As others have said though try different forms of squatting. Overhead squats, front, back, 1 arm overhead heavy dumbell squat, and unilateral leg training.

It could be form as well. Try pushing your knees out during your descent as well as on the way up.

good tips. thanks

I’ll try the walking out idea. It made me think: would isometrics help as well? I usually an least stable at the lower part of the squat so maybe some isometrics at the bottom and middle of the squat would help that?

I’ve never done the 1-legged squats or bulgarian split squats.
Are these what you mean by split squats:
http://www.exrx.net/WeightExercises/GluteusMaximus/BBSplitSquat.html
?

I used to do overhead squats in my old routine, and probably will again when I’m back on WS in 3 weeks.

I do good-mornings on back day. I do Zerchers wide-stance.

Here’s my current leg routine: all 4-6 reps:
2 sets squats, 2 sets front squat, 2 zercher, 3 stiff-legged deadlifts, 2 lunges, then calves

How would y’all recommend changing it up to incorporate the split squat, one-legged, lunges to the side, etc.?

This reeks of lateral instability. Try some glute activation before each session and single-leg work every other session.

Posting a vid would also be helpful.

[quote]TheBlade wrote:

Here’s my current leg routine: all 4-6 reps:
2 sets squats, 2 sets front squat, 2 zercher, 3 stiff-legged deadlifts, 2 lunges, then calves

How would y’all recommend changing it up to incorporate the split squat, one-legged, lunges to the side, etc.?[/quote]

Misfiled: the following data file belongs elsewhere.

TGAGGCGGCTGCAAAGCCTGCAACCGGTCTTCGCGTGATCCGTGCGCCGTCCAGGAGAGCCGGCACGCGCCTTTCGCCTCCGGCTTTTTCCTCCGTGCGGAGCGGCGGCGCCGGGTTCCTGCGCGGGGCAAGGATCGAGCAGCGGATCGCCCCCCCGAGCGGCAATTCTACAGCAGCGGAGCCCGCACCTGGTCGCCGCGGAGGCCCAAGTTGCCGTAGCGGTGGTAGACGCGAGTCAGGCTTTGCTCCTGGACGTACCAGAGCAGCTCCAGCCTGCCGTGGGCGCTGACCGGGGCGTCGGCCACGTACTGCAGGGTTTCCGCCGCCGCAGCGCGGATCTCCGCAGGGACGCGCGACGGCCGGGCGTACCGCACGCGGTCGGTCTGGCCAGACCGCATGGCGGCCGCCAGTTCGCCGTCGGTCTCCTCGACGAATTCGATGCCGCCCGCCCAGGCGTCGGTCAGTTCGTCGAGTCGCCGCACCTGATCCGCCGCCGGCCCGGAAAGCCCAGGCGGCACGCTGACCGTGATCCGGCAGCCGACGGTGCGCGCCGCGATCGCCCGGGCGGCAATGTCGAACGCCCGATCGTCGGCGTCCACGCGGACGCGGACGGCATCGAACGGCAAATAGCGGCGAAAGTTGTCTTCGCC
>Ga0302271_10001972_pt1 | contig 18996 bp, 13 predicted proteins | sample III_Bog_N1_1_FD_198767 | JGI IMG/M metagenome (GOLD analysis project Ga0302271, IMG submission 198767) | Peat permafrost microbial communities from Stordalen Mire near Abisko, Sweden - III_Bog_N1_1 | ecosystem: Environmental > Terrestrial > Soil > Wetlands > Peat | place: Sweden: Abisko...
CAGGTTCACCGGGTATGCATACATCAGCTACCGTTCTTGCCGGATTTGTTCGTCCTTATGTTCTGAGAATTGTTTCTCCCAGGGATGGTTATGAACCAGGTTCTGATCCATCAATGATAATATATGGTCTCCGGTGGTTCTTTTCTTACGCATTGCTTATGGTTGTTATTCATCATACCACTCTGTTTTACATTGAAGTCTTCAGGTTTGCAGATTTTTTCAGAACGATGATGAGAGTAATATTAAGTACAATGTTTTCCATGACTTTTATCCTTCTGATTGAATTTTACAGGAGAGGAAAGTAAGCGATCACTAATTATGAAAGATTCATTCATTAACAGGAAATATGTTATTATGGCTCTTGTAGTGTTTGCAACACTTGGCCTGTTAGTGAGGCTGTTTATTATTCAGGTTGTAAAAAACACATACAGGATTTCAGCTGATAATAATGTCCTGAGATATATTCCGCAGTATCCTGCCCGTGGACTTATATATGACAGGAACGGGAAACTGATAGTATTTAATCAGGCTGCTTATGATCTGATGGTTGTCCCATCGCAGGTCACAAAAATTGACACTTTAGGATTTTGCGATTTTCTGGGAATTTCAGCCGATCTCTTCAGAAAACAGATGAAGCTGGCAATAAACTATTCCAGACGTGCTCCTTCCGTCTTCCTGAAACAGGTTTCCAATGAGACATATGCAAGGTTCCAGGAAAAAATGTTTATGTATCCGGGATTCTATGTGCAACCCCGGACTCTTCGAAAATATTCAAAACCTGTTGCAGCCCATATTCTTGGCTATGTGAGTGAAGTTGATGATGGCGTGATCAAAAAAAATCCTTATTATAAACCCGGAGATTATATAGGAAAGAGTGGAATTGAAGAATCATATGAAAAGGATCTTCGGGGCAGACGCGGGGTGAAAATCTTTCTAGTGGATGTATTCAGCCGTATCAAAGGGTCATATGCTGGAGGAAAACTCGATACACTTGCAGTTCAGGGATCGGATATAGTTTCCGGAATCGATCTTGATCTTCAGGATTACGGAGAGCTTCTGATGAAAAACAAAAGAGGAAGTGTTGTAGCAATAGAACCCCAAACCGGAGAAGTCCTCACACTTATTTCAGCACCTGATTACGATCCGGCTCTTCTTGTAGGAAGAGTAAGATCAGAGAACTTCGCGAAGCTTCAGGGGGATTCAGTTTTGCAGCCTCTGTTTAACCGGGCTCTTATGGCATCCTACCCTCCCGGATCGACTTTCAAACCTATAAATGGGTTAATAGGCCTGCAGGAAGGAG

How much time do you want to spend working out? And how long does your current workout take? Do you warm up?

You can either choose one single leg exercise and add it to your workout, or you can have a single leg day. Maybe every other leg workout, or every 2 leg workouts. If you warm-up you can do the 6 point lunges for your warm-up on some days. With either no weight or a low weight its not too demanding on your major leg muscles but will help with the coordination of your lower body.

How long have you been doing this routine? It’ok for sports in season but as far as building a solid power squatting foundation it’s too little of one thing, and too many variations in one workout.

Add sets to your basic back squat keep your form flawless and don’t do less then 6 reps. If you want to do the other squats you can continue to do them too, or if you dn’t have time do them on another day or not at all for a while.

How is your glute/ham flexibility? You could be pretty tight and if you really start getting into some flexibility issues at the bottom of your squat you could be losing your neutral lower back which will put too much stress on your quads and definitely could make you seem unstable.

Well, I am just learning the squat (I have been doing it for about 7 or 8 months), so I am not expert. A video would really help. I am a lot more stable when I breath into my belly (get the belly big and squat between the legs), get my stance wide, and get the elbows underneath the bar not pointing backward. Work on your set up and be sure you are completely centered under the bar.